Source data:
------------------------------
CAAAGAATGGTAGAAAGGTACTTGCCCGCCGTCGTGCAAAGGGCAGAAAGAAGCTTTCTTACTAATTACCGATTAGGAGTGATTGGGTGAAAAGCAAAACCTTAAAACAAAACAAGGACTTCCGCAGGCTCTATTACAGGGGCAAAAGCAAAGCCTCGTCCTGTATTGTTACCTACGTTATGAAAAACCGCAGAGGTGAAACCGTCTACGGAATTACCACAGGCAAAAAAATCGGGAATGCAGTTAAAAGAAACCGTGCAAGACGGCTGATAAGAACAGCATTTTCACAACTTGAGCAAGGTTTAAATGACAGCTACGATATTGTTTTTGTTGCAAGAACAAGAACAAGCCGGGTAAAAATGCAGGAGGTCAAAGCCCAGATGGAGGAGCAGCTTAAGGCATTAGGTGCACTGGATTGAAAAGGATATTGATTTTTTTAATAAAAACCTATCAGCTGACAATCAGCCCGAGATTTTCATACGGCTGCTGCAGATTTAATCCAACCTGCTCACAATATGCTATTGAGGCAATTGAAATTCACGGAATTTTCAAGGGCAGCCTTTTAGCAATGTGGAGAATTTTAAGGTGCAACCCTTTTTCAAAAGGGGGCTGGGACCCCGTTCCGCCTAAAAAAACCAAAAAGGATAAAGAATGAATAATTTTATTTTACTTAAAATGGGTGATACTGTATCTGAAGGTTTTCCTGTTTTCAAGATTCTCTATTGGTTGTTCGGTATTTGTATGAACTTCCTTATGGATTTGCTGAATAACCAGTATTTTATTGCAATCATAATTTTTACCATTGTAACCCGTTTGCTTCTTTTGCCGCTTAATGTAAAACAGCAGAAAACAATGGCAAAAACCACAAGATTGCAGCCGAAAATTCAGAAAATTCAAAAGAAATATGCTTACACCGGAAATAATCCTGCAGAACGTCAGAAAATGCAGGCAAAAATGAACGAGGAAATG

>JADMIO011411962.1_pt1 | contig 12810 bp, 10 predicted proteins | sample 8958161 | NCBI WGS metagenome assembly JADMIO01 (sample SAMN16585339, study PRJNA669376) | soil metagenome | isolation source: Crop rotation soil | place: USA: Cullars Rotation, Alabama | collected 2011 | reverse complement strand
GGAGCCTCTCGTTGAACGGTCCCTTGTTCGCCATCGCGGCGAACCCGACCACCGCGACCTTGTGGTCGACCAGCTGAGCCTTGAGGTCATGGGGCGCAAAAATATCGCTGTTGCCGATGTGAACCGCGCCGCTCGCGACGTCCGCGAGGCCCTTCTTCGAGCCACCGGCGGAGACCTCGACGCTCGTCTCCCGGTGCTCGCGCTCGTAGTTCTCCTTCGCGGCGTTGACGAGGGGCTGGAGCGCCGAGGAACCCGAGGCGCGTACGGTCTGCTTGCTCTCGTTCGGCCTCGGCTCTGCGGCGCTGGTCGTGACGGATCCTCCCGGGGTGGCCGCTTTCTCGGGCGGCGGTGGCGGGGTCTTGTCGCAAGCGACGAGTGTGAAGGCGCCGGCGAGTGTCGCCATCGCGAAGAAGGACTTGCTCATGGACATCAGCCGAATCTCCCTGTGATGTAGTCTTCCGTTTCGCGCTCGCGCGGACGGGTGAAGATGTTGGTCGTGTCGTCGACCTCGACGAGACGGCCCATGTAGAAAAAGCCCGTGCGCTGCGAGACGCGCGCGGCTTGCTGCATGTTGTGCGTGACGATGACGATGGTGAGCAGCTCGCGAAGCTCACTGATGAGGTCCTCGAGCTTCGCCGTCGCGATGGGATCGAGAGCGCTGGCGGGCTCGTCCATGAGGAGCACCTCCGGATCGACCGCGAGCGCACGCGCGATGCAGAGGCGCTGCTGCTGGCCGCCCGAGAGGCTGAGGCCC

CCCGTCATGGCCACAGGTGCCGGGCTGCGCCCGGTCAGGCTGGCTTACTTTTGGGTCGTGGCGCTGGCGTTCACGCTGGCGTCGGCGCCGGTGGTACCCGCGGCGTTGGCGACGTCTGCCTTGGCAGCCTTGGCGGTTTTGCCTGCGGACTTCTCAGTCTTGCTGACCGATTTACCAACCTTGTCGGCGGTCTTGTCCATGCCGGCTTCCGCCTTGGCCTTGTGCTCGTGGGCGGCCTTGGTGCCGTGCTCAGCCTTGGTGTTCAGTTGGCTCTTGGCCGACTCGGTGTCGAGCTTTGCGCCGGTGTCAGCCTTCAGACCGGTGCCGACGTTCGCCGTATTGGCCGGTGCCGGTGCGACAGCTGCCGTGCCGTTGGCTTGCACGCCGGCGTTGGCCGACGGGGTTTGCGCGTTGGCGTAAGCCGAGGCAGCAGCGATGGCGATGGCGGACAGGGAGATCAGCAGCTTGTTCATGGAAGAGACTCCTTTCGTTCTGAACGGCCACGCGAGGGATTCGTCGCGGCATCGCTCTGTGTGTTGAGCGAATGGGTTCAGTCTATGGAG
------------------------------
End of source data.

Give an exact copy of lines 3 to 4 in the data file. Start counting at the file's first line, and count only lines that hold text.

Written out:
GGAGCCTCTCGTTGAACGGTCCCTTGTTCGCCATCGCGGCGAACCCGACCACCGCGACCTTGTGGTCGACCAGCTGAGCCTTGAGGTCATGGGGCGCAAAAATATCGCTGTTGCCGATGTGAACCGCGCCGCTCGCGACGTCCGCGAGGCCCTTCTTCGAGCCACCGGCGGAGACCTCGACGCTCGTCTCCCGGTGCTCGCGCTCGTAGTTCTCCTTCGCGGCGTTGACGAGGGGCTGGAGCGCCGAGGAACCCGAGGCGCGTACGGTCTGCTTGCTCTCGTTCGGCCTCGGCTCTGCGGCGCTGGTCGTGACGGATCCTCCCGGGGTGGCCGCTTTCTCGGGCGGCGGTGGCGGGGTCTTGTCGCAAGCGACGAGTGTGAAGGCGCCGGCGAGTGTCGCCATCGCGAAGAAGGACTTGCTCATGGACATCAGCCGAATCTCCCTGTGATGTAGTCTTCCGTTTCGCGCTCGCGCGGACGGGTGAAGATGTTGGTCGTGTCGTCGACCTCGACGAGACGGCCCATGTAGAAAAAGCCCGTGCGCTGCGAGACGCGCGCGGCTTGCTGCATGTTGTGCGTGACGATGACGATGGTGAGCAGCTCGCGAAGCTCACTGATGAGGTCCTCGAGCTTCGCCGTCGCGATGGGATCGAGAGCGCTGGCGGGCTCGTCCATGAGGAGCACCTCCGGATCGACCGCGAGCGCACGCGCGATGCAGAGGCGCTGCTGCTGGCCGCCCGAGAGGCTGAGGCCC

CCCGTCATGGCCACAGGTGCCGGGCTGCGCCCGGTCAGGCTGGCTTACTTTTGGGTCGTGGCGCTGGCGTTCACGCTGGCGTCGGCGCCGGTGGTACCCGCGGCGTTGGCGACGTCTGCCTTGGCAGCCTTGGCGGTTTTGCCTGCGGACTTCTCAGTCTTGCTGACCGATTTACCAACCTTGTCGGCGGTCTTGTCCATGCCGGCTTCCGCCTTGGCCTTGTGCTCGTGGGCGGCCTTGGTGCCGTGCTCAGCCTTGGTGTTCAGTTGGCTCTTGGCCGACTCGGTGTCGAGCTTTGCGCCGGTGTCAGCCTTCAGACCGGTGCCGACGTTCGCCGTATTGGCCGGTGCCGGTGCGACAGCTGCCGTGCCGTTGGCTTGCACGCCGGCGTTGGCCGACGGGGTTTGCGCGTTGGCGTAAGCCGAGGCAGCAGCGATGGCGATGGCGGACAGGGAGATCAGCAGCTTGTTCATGGAAGAGACTCCTTTCGTTCTGAACGGCCACGCGAGGGATTCGTCGCGGCATCGCTCTGTGTGTTGAGCGAATGGGTTCAGTCTATGGAG